We all know what happened: motives exposed. Motive. Gates accuses Crowley for racial profiling and threatens a court suit and demands an apology. Motive. Police Sgt. James Crowley is supported by fellow police officers, both black and white. As one columnist wrote, “We regularly ask Officer James Crowley and his colleagues to carry out one of civilization’s most chilling and daunting tasks, to approach an unknown, potentially dangerous bad guy who’s been reported to be breaking into a house.” Another columnist writes: “Overrepresentation of black’s among lawbreakers is the results as much as it is the cause of our (black) overrepresentation among the imprisoned—a fact about which the conventional racial narrative has too little to say.”
What we do not see nor know: Kenneth Burke, literary critic and philosopher offers an insight to the drama that underlines the ongoing conflict between police and the Black community. First let us examine Dr. Burke’s proposition. He states, “Physical sciences are a calculus of events; the social sciences are a calculus of acts. And human affairs become dramatic criticism.”
Kenneth Burke is a wordsmith and a logician so we need to begin by looking at the different meanings of the word “calculus” Dr. Burke uses in two separate instances. Most of us know something about calculus. It is a method of calculation of higher mathematics. But not taking the class we don’t know how to calculate using the symbols of calculus. Dr. Burke makes the claim physical sciences with the methodology of calculation and analysis of properties and their relationships are best equipped to present objective evidence. That is why the physical sciences are called in to calculate the various strands of evidence of a crime scene. Dr. Burke’s proposition offers the telling clue to the conflict between police and the Black community. It is a potential crime scene where someone’s civil rights will be violated or the human right to life will be taken.
Dr. Burke goes on to say the social sciences are equipped to make calculations of acts. The evidence of a crime scene doesn’t necessarily address the question of why. Social sciences seek to understand human motives. The methodology of the social sciences is logical as it argues from a given hypothesis. Its argument gives us clue to what lies behind the act itself. Social sciences offer the motives that lurk behind the confrontation between police and the Black community. Social sciences show how violence is the fruit of such confrontations, the act that turns an event into a crime scene.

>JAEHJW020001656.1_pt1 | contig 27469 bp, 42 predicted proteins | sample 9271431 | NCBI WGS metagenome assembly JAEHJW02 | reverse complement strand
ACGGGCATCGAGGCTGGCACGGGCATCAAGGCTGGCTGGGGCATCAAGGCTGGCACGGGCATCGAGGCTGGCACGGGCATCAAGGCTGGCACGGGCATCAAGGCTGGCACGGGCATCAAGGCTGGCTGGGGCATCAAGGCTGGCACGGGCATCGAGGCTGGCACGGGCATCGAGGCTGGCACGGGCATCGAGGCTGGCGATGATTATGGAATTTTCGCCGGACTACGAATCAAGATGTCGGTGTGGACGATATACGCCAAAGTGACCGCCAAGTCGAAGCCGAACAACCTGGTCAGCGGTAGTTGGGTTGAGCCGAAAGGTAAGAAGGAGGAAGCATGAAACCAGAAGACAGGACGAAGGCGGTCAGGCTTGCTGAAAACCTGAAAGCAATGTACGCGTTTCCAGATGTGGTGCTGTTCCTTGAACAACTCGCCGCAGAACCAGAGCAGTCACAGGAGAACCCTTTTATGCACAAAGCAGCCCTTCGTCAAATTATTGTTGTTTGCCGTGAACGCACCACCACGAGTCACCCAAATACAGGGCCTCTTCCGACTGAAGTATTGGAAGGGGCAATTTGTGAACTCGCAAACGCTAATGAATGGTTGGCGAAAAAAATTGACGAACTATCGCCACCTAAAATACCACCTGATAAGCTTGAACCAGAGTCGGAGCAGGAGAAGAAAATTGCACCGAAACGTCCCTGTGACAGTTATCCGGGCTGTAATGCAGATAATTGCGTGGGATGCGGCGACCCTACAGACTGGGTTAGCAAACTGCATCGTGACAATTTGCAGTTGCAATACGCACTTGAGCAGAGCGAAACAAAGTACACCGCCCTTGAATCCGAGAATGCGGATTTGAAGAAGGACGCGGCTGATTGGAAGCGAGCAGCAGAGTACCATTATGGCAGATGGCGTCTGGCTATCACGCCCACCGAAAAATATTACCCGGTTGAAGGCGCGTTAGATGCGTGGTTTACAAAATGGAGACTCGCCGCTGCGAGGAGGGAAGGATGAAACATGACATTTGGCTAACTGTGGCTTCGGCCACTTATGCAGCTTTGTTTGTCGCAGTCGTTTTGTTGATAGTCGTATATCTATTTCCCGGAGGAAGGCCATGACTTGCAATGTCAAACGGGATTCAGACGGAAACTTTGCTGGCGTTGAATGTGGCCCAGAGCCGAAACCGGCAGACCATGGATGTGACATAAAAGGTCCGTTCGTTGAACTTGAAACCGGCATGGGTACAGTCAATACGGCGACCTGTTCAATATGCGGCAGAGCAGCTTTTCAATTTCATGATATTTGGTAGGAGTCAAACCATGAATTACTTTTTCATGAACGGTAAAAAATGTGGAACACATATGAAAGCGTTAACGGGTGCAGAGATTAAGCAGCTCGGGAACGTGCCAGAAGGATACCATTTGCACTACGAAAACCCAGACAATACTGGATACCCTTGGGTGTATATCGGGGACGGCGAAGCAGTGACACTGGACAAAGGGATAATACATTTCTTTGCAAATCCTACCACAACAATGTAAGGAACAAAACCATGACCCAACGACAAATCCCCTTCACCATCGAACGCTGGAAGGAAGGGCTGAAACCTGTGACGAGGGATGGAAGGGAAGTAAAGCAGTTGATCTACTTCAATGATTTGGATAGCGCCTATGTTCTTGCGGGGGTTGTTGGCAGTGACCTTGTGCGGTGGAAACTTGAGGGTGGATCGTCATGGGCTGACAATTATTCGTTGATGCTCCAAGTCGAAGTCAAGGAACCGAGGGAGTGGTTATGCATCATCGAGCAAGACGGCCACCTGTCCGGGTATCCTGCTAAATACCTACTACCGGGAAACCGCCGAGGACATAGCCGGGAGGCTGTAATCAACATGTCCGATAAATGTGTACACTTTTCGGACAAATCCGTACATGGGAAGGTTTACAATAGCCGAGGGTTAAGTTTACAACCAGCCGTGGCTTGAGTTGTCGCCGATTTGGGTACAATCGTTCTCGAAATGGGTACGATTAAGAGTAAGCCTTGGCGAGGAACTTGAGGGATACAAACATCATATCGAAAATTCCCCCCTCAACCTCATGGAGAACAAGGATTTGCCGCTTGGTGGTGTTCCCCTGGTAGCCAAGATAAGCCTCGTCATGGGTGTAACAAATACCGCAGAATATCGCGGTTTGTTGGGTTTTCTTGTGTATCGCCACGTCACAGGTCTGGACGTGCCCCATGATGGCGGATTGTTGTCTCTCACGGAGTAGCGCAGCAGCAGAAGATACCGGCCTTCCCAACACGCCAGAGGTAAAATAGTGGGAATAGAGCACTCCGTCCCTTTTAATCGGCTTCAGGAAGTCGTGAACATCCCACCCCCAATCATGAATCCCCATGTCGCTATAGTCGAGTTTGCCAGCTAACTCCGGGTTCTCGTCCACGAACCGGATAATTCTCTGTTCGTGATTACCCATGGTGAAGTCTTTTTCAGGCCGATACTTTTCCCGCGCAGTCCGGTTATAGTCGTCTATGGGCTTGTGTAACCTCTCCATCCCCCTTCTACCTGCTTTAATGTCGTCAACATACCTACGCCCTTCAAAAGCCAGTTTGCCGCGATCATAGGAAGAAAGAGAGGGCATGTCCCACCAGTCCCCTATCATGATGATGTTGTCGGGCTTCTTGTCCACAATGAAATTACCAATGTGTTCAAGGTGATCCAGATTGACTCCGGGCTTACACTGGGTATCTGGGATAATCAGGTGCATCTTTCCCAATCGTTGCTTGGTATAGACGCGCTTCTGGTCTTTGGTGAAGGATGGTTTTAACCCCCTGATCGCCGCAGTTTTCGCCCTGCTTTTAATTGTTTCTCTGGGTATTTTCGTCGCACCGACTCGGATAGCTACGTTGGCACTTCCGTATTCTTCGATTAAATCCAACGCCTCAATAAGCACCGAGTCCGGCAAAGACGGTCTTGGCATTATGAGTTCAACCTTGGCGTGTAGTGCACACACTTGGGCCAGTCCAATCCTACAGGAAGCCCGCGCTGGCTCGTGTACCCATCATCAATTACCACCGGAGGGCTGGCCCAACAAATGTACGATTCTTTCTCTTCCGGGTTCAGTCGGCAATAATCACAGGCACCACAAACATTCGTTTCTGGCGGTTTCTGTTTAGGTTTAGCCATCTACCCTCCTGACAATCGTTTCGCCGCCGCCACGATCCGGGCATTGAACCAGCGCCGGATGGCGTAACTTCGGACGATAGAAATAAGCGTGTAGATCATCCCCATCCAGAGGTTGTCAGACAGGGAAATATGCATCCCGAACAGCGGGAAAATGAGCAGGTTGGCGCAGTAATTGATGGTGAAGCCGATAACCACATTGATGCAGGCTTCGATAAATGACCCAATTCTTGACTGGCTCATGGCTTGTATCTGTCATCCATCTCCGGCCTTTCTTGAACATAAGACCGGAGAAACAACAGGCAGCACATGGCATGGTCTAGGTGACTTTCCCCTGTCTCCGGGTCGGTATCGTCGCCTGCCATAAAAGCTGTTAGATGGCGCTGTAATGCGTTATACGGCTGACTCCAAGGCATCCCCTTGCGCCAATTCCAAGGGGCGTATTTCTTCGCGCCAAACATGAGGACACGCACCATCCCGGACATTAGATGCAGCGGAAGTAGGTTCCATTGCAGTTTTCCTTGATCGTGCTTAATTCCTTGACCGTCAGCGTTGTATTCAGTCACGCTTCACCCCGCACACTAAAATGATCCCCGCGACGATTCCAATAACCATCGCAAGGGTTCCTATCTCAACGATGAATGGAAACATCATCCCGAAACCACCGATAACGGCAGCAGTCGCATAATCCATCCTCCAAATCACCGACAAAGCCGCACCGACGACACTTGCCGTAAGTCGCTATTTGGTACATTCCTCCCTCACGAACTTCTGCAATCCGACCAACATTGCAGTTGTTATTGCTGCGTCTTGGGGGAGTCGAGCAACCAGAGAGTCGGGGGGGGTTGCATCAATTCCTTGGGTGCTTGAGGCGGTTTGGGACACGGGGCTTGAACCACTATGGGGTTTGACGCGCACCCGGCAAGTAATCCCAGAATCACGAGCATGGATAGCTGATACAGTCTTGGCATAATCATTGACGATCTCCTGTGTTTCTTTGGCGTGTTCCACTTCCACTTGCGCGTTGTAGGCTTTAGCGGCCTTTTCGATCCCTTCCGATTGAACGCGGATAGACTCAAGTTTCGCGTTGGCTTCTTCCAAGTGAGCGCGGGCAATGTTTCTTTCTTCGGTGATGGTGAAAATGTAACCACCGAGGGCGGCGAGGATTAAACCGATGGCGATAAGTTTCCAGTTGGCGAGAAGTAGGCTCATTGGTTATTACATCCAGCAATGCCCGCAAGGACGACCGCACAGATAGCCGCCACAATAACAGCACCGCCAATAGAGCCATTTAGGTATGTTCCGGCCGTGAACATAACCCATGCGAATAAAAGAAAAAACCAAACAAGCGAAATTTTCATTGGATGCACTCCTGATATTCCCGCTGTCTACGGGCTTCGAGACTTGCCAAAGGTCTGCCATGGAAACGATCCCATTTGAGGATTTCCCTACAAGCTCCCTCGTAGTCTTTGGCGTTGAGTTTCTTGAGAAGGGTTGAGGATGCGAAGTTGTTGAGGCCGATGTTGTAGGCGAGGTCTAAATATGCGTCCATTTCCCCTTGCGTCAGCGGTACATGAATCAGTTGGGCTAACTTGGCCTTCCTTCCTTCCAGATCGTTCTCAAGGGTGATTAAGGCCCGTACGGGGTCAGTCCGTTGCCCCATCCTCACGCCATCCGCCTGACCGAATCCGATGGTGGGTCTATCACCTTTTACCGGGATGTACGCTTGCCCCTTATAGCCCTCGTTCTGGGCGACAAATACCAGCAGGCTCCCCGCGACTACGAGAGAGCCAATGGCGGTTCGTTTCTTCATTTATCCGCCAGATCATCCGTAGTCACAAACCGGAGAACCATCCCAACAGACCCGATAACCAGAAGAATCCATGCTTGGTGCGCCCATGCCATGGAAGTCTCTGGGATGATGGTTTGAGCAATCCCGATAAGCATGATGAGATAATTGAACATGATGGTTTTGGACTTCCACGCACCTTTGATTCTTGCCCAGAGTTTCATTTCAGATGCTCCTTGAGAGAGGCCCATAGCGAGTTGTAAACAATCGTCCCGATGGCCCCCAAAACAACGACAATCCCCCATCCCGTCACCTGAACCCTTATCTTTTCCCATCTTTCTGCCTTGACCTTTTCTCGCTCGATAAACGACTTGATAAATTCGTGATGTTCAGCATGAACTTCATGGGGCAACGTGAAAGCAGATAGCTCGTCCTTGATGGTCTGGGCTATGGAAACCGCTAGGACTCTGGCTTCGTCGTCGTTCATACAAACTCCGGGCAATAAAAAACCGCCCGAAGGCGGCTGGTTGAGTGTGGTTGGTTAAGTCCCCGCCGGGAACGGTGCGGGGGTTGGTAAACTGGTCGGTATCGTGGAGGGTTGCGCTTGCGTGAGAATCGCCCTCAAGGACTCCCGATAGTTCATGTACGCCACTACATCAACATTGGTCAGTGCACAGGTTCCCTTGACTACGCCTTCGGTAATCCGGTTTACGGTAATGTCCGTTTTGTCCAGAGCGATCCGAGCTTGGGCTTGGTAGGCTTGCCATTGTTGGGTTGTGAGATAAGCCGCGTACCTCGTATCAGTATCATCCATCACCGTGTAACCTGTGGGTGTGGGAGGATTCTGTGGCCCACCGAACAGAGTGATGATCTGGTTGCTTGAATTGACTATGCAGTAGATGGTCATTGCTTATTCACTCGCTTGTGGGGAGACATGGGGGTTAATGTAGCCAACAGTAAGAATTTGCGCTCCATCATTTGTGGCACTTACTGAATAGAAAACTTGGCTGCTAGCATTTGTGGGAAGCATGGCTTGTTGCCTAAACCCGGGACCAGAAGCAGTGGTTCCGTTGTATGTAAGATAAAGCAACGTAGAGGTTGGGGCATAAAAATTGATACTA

Yet with this knowledge of potential violence why does the confrontation between police and the Black community continue to take place? Dr. Burke’s proposition makes the unusual claim that dramatic criticism can best provide us with an answer. In other words, to see the whole play of forces between police and the Black community we must see it enacted on an American stage.
Here the wordsmith changes his terms. The word “calculus” is replaced with the word “become.” In philosophy this term is tied to ontology, the study of being. Human affairs is a history of becoming, human nature ever evolving and yet primordially caught by an ancient fault and flaw that produces murder. In biblical terms it is the story of Cain and Abel, the hand of violence raised against one’s brother that marks humankind’s progress. We can add a third definition to the term calculus. It is a diseased condition and, like the stone itself, is galling to the human body and personality. It is the acidic accumulation of events and acts creating a chain of human dramas not welcomed nor anticipated, yet binding us tragically together.